I’ve calculated for low, medium and high carbonation. I don’t believe I measure temperature accurately enough, or therefore know how much carbonation’s already in the beer, to bother being more precise than that.
Bear in mind that I’m used to British beers and depending on where you’re from, my idea of high carbonation may be different to yours.
These amounts of white sugar are needed to prime beer:
|Volume of Beer (gallons/litres)||Light|
|1 gallon||0.4 oz||0.7 oz||1.1 oz|
|2 gallons||0.9 oz||1.4 oz||2.1 oz|
|3 gallon||1.4 oz||2.1 oz||3.2 oz|
|4 gallons||1.8 oz||2.8 oz||4.3 oz|
|5 gallons||2.3 oz||3.5 oz||5.3 oz|
|2 litres||7 g||10 g||16 g|
|4 litres||14 g||21 g||32 g|
|6 litres||20 g||31 g||48 g|
|8 litres||27 g||42 g||64 g|
|10 litres||34 g||52 g||80 g|
|12 litres||41 g||63 g||96 g|
|14 litres||48 g||73 g||112 g|
|16 litres||54 g||84 g||127 g|
|18 litres||61 g||94 g||144 g|
|20 litres||68 g||104 g||159 g|
As well as the flavour differences, using other sugars also affects how much carbonation you get.
These conversion factors take that into account:
The amounts in the table are for beer at 21°C /70°F. In very rough terms, add or subtract 2 grams / 0.03 oz ounces per °C/°F to account for temperature differences.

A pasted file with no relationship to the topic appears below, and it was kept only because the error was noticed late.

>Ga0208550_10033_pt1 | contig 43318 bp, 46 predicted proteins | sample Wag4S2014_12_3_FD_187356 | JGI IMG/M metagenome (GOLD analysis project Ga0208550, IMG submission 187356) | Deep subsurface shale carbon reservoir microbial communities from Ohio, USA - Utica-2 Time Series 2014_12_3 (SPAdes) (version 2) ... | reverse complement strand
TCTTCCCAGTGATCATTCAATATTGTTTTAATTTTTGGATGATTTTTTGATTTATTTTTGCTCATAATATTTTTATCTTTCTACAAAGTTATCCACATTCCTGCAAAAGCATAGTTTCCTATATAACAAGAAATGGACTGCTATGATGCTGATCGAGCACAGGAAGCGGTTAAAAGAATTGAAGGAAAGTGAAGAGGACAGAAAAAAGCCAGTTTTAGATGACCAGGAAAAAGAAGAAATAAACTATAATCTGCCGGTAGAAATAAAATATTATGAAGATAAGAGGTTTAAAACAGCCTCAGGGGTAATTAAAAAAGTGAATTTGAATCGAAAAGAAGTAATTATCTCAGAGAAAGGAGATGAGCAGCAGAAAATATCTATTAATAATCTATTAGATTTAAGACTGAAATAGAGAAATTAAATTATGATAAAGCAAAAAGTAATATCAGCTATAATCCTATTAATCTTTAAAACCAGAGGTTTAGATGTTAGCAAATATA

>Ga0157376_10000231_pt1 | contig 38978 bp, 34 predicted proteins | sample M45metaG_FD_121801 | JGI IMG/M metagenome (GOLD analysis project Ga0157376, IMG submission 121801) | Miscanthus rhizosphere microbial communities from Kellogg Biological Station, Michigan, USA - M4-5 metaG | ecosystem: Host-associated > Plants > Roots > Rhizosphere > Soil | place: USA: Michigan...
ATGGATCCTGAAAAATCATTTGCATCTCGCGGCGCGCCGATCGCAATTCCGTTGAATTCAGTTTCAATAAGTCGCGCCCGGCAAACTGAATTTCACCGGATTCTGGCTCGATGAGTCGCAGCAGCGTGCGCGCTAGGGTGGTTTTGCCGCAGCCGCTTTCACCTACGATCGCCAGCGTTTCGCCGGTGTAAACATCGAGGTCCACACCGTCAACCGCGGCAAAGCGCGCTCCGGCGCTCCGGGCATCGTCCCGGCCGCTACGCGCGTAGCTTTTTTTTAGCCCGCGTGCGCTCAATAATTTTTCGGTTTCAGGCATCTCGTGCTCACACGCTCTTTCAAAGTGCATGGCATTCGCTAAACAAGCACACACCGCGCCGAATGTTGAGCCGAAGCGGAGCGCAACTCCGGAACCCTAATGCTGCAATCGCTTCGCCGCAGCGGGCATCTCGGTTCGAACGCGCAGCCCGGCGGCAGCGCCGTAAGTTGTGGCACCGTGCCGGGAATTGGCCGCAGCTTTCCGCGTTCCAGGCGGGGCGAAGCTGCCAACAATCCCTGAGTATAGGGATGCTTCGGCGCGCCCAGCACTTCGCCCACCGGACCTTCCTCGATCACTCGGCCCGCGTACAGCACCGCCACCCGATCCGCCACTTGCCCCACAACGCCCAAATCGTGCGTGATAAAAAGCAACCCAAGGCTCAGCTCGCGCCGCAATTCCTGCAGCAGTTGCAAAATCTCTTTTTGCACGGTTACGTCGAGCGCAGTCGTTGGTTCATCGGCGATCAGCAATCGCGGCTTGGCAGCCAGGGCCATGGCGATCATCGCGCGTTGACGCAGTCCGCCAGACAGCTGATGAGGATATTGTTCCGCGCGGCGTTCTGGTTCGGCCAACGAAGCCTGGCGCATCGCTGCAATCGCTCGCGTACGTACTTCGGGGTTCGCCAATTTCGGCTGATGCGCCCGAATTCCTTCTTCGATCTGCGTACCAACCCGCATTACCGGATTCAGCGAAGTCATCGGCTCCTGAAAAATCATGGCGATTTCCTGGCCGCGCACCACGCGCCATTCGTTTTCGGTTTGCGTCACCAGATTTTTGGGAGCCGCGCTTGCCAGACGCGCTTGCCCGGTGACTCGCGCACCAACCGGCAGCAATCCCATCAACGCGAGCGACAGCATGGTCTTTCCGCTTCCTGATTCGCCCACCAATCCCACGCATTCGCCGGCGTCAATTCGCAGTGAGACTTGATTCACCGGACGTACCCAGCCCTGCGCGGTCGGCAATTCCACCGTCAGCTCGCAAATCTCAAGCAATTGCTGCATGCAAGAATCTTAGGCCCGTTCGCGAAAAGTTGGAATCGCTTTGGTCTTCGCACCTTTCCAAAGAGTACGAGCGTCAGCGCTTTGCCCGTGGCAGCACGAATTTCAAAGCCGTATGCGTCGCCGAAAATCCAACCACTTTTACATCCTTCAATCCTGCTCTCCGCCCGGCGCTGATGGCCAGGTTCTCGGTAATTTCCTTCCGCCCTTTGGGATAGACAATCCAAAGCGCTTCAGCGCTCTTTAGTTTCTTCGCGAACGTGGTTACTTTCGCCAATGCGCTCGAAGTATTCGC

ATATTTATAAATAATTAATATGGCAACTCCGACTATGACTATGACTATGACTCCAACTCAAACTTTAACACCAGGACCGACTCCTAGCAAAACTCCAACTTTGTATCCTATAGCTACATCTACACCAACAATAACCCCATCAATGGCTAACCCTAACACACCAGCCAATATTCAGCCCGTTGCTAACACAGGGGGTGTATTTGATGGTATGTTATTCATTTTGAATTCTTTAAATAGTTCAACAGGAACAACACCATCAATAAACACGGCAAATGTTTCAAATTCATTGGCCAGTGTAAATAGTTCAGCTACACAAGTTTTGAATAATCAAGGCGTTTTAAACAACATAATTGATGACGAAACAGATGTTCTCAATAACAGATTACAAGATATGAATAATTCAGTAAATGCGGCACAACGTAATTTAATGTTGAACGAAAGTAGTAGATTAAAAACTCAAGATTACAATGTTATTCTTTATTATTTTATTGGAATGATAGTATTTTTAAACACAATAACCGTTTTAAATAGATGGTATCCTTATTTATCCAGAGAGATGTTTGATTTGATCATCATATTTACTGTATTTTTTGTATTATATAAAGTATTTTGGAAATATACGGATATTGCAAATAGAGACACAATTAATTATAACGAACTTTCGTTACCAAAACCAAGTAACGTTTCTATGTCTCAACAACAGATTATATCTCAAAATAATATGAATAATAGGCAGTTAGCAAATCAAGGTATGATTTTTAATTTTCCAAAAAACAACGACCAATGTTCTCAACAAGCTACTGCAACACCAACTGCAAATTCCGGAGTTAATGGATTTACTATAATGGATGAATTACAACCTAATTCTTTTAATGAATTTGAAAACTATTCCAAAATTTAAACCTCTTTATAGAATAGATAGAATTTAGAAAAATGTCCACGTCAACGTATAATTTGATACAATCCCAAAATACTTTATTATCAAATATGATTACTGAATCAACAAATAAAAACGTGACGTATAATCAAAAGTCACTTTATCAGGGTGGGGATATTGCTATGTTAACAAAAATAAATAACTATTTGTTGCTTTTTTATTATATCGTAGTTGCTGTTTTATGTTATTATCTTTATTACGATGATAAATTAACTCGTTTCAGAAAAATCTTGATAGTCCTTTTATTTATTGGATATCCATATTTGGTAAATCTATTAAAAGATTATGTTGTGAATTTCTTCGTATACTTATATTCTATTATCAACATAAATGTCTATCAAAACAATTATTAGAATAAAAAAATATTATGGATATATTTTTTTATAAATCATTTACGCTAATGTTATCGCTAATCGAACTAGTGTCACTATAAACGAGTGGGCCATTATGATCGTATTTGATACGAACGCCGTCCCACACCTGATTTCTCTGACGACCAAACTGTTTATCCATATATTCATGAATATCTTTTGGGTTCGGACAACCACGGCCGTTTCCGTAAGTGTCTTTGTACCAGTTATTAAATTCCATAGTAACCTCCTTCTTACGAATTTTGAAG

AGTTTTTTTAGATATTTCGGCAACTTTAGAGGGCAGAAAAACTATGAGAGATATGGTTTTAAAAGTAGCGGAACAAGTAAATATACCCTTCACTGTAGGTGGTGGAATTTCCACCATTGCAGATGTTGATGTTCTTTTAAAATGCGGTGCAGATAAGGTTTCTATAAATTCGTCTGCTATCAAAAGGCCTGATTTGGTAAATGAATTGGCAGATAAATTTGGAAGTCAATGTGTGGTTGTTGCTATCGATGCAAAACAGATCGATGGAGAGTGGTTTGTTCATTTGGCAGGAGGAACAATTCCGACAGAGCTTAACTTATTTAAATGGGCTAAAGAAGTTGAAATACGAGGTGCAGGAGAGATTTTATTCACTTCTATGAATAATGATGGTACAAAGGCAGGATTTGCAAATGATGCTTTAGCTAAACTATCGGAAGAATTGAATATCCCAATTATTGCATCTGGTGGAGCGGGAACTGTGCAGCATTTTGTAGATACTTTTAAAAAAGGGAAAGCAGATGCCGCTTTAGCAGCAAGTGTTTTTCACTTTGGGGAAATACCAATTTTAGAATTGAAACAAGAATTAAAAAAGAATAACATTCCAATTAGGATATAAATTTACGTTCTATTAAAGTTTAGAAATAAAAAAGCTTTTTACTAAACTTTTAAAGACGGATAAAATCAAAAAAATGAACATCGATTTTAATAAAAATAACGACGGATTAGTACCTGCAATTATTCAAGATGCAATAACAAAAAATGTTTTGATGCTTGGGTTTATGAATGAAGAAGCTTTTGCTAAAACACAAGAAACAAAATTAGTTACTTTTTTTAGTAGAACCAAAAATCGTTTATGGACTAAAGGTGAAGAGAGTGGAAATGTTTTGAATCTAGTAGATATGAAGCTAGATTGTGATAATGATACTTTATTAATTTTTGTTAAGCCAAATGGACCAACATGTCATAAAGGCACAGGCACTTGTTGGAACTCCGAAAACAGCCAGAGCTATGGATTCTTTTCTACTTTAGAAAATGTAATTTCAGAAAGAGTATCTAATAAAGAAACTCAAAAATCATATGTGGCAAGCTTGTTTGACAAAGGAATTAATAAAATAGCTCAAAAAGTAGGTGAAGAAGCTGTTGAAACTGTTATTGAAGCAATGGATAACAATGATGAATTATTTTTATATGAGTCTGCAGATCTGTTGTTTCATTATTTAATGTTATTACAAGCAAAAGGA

How To Add Priming Sugar
Finally, the important part. Adding priming sugar to your beer.
First make sure fermentation is over. If there are still fermentable sugars in the beer they will, most likely, eventually be used by the yeast.
In this scenario adding priming sugar could potentially cause over carbonation and the risk of exploding bottles. Strong beers are particularly susceptible.
Anyway, on bottling day, heat 450 ml water in a pan and dissolve in the priming sugar before boiling for ten minutes.
Leave to cool and pour into the beer, stirring gently to ensure even distribution.
With a bottling bucket it’s even easier. Just put the solution in the bucket before racking in the beer. It mixes itself as the bucket fills.
The key to consistent carbonation is mixing well so the priming sugar is distributed throughout the batch.
Phew. That’s enough for now.